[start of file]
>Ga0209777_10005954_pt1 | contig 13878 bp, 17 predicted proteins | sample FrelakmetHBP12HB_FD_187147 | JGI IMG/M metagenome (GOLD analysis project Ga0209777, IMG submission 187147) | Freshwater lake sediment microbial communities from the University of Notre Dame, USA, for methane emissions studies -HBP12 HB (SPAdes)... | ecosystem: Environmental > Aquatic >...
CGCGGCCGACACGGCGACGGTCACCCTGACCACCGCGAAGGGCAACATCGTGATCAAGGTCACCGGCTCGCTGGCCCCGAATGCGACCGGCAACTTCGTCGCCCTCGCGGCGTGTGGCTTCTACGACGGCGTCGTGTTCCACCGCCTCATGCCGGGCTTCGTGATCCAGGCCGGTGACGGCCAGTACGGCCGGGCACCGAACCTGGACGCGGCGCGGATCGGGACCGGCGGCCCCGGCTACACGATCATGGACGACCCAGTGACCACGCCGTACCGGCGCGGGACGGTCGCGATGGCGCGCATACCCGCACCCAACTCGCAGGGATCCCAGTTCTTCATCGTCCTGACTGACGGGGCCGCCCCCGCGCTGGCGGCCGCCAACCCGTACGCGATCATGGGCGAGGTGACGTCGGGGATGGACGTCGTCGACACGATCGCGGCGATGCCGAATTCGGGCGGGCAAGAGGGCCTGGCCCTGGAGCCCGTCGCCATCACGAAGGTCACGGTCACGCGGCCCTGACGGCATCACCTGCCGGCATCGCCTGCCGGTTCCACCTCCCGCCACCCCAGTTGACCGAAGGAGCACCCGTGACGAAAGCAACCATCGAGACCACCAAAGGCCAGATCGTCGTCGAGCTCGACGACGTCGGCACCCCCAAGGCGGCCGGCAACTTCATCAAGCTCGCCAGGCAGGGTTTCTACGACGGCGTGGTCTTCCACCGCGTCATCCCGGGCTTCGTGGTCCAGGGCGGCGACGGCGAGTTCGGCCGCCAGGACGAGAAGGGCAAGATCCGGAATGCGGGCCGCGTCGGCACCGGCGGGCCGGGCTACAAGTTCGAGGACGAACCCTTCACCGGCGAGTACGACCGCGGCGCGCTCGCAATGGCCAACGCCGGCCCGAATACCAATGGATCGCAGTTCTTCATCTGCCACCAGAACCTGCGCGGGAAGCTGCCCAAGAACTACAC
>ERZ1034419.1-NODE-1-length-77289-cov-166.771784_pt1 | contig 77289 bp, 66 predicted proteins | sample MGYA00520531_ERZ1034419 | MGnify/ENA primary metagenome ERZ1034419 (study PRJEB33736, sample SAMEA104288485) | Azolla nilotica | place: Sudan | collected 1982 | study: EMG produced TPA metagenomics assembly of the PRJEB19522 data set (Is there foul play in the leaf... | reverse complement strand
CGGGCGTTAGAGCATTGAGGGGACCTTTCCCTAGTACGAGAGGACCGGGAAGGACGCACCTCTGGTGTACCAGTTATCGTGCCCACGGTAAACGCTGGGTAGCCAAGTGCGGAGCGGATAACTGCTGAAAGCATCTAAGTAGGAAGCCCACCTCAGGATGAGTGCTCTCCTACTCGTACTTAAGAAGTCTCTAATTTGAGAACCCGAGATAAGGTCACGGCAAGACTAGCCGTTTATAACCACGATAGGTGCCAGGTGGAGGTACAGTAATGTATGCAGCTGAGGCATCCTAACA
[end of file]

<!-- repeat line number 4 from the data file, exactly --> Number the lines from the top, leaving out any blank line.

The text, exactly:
CGGGCGTTAGAGCATTGAGGGGACCTTTCCCTAGTACGAGAGGACCGGGAAGGACGCACCTCTGGTGTACCAGTTATCGTGCCCACGGTAAACGCTGGGTAGCCAAGTGCGGAGCGGATAACTGCTGAAAGCATCTAAGTAGGAAGCCCACCTCAGGATGAGTGCTCTCCTACTCGTACTTAAGAAGTCTCTAATTTGAGAACCCGAGATAAGGTCACGGCAAGACTAGCCGTTTATAACCACGATAGGTGCCAGGTGGAGGTACAGTAATGTATGCAGCTGAGGCATCCTAACA